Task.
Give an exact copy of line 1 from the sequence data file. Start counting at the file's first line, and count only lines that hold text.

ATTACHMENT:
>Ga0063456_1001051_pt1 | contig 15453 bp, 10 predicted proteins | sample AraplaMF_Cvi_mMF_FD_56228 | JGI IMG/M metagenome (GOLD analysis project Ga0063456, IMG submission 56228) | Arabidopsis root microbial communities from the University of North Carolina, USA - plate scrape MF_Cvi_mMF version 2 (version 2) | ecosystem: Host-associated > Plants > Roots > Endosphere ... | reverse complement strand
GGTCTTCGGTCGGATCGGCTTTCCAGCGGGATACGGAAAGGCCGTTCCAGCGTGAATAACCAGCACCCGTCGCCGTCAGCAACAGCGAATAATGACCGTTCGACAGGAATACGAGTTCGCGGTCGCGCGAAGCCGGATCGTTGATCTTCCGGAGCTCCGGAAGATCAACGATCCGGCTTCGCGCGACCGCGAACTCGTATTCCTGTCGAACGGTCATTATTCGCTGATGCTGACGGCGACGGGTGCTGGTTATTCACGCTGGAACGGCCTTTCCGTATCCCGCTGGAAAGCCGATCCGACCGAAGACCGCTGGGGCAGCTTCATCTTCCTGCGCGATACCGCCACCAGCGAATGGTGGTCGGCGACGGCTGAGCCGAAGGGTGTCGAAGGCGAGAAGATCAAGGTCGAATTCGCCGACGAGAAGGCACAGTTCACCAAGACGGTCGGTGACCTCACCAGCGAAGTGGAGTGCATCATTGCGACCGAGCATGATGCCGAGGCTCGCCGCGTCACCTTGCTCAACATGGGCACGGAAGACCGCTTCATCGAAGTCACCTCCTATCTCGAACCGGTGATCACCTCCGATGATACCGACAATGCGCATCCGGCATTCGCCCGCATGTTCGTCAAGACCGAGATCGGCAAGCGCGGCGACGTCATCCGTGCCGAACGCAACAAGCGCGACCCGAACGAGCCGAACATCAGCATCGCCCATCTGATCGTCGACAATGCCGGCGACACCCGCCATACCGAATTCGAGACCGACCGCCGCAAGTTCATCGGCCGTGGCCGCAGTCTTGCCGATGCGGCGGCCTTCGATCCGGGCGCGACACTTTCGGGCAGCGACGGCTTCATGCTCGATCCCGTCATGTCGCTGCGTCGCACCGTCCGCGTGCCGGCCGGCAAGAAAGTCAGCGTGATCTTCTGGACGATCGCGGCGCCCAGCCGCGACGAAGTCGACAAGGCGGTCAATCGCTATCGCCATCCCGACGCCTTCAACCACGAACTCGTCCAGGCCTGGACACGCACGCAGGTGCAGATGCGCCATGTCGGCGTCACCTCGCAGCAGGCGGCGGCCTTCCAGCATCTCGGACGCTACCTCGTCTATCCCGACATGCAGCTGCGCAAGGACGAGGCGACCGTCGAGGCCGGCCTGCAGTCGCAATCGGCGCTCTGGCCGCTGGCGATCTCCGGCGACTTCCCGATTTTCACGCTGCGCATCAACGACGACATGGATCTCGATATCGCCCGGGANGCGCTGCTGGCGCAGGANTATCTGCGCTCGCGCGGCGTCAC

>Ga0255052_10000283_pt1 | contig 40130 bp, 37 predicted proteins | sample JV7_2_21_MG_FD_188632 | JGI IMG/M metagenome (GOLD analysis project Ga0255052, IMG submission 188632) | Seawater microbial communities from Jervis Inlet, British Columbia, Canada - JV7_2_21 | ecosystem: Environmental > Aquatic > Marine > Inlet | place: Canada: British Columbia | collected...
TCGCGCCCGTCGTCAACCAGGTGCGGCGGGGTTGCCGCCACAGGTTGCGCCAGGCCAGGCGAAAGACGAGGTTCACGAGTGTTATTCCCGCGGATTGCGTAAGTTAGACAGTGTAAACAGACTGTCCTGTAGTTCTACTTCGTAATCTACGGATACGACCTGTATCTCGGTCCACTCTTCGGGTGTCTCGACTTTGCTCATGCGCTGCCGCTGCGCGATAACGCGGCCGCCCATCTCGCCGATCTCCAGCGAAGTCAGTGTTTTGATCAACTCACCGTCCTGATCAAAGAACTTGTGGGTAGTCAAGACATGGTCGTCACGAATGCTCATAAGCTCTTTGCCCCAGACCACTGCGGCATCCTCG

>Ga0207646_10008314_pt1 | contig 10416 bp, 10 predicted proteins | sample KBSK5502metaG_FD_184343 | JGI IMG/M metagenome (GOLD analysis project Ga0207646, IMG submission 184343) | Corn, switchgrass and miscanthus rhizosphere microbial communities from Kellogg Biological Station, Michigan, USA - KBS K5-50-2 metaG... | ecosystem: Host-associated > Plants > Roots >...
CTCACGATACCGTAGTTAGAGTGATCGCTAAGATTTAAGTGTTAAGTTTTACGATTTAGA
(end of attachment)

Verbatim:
>Ga0063456_1001051_pt1 | contig 15453 bp, 10 predicted proteins | sample AraplaMF_Cvi_mMF_FD_56228 | JGI IMG/M metagenome (GOLD analysis project Ga0063456, IMG submission 56228) | Arabidopsis root microbial communities from the University of North Carolina, USA - plate scrape MF_Cvi_mMF version 2 (version 2) | ecosystem: Host-associated > Plants > Roots > Endosphere ... | reverse complement strand